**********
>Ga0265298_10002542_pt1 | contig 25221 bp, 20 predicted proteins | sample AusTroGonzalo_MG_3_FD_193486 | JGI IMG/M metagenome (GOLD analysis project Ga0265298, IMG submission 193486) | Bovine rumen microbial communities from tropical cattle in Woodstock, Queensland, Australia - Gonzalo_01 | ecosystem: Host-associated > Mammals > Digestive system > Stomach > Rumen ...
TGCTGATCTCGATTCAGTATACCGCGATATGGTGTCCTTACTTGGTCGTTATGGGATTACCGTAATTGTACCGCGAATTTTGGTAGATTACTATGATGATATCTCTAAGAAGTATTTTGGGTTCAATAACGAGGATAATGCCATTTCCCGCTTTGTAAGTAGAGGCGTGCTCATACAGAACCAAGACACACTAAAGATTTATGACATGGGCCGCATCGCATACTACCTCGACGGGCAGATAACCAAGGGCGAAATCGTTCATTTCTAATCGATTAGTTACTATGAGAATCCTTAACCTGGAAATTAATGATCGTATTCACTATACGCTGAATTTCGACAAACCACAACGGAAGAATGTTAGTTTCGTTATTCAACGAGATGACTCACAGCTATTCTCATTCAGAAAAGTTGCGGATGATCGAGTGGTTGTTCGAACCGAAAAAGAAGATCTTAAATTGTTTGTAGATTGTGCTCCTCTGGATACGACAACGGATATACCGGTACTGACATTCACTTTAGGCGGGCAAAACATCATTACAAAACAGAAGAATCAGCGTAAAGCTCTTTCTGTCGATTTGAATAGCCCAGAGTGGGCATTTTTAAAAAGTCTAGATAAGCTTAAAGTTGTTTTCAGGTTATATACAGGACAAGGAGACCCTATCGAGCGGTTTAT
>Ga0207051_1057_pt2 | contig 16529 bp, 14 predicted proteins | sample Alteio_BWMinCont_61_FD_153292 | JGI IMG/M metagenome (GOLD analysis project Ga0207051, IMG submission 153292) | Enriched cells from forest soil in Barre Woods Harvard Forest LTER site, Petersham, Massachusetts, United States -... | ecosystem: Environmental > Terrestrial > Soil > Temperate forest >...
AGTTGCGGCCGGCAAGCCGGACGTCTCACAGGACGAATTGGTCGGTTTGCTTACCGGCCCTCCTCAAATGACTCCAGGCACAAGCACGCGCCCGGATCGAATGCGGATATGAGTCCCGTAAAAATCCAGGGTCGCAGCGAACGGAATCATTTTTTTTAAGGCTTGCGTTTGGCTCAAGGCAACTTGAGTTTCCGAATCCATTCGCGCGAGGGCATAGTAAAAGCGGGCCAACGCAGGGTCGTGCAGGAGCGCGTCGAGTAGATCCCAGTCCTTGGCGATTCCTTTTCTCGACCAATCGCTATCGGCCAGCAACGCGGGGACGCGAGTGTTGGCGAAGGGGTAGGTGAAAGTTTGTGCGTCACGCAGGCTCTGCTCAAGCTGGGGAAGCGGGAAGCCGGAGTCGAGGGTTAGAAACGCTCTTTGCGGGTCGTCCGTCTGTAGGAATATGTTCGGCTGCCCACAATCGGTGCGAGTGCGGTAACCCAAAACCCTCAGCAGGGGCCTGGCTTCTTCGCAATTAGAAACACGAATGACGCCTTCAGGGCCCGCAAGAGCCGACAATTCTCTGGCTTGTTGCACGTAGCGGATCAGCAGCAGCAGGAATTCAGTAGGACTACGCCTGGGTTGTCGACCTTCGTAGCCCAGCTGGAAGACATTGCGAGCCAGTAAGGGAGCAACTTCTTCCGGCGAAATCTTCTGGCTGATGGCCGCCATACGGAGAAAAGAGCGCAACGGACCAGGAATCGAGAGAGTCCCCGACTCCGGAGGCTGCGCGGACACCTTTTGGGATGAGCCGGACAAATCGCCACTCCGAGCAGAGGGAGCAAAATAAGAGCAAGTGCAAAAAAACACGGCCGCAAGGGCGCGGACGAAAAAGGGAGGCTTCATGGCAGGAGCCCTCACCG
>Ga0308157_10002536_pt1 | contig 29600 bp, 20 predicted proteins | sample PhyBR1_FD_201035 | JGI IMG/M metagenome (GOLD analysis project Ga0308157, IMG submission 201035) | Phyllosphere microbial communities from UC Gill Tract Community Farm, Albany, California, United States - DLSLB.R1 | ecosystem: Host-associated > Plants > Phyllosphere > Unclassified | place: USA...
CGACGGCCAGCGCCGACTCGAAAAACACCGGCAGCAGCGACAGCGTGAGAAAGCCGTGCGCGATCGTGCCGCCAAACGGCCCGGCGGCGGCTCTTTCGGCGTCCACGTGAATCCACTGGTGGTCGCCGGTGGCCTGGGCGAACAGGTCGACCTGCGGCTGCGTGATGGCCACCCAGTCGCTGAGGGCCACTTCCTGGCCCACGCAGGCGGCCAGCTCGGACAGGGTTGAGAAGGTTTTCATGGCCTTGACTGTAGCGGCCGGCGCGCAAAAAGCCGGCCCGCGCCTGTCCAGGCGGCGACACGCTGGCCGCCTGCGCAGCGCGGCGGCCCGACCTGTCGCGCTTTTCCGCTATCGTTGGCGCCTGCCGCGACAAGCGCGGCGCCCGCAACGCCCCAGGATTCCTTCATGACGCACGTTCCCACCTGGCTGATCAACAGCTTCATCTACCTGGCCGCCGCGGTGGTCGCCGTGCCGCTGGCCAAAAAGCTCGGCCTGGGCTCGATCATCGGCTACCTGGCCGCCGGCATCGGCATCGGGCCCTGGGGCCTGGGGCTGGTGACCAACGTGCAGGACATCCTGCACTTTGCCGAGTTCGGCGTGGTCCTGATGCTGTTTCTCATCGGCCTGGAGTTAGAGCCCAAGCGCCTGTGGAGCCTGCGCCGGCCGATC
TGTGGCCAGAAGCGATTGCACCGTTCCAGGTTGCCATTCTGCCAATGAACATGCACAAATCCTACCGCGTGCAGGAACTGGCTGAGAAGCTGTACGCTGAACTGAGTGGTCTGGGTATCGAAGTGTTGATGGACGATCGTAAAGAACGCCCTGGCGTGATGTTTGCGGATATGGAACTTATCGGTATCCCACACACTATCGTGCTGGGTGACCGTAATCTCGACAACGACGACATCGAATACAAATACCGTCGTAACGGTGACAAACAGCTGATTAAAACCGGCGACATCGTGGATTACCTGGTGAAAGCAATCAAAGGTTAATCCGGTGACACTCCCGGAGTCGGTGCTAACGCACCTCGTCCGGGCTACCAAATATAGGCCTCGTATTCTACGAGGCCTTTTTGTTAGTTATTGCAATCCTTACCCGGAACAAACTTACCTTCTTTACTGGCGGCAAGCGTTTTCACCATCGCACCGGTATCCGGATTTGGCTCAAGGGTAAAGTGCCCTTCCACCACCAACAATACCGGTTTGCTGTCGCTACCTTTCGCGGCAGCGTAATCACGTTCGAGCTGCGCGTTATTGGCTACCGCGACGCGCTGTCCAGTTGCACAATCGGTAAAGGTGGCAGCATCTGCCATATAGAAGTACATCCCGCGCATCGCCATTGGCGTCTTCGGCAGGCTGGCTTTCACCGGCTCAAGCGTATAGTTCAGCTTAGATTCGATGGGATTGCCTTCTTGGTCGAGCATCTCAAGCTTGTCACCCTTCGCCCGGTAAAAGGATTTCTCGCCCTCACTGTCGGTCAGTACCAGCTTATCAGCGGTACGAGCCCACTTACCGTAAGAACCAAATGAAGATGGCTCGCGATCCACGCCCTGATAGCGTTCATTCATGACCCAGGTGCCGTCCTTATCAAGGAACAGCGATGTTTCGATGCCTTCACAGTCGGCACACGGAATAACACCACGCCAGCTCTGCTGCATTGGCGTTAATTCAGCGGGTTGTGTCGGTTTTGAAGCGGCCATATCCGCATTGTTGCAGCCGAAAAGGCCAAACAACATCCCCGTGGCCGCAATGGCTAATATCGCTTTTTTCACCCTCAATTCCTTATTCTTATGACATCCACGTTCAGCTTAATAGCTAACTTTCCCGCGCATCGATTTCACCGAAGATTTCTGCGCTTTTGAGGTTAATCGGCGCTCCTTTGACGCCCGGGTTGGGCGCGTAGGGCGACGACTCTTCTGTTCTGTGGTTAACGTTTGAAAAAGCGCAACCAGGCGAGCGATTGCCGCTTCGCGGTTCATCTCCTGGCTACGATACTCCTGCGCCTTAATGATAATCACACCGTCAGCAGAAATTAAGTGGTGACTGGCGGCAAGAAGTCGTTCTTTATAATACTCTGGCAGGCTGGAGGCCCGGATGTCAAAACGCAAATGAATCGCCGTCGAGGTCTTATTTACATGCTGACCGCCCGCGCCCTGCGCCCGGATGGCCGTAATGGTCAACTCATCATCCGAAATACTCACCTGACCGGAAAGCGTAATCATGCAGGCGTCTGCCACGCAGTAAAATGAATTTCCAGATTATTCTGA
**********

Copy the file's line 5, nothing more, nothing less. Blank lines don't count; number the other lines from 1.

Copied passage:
>Ga0308157_10002536_pt1 | contig 29600 bp, 20 predicted proteins | sample PhyBR1_FD_201035 | JGI IMG/M metagenome (GOLD analysis project Ga0308157, IMG submission 201035) | Phyllosphere microbial communities from UC Gill Tract Community Farm, Albany, California, United States - DLSLB.R1 | ecosystem: Host-associated > Plants > Phyllosphere > Unclassified | place: USA...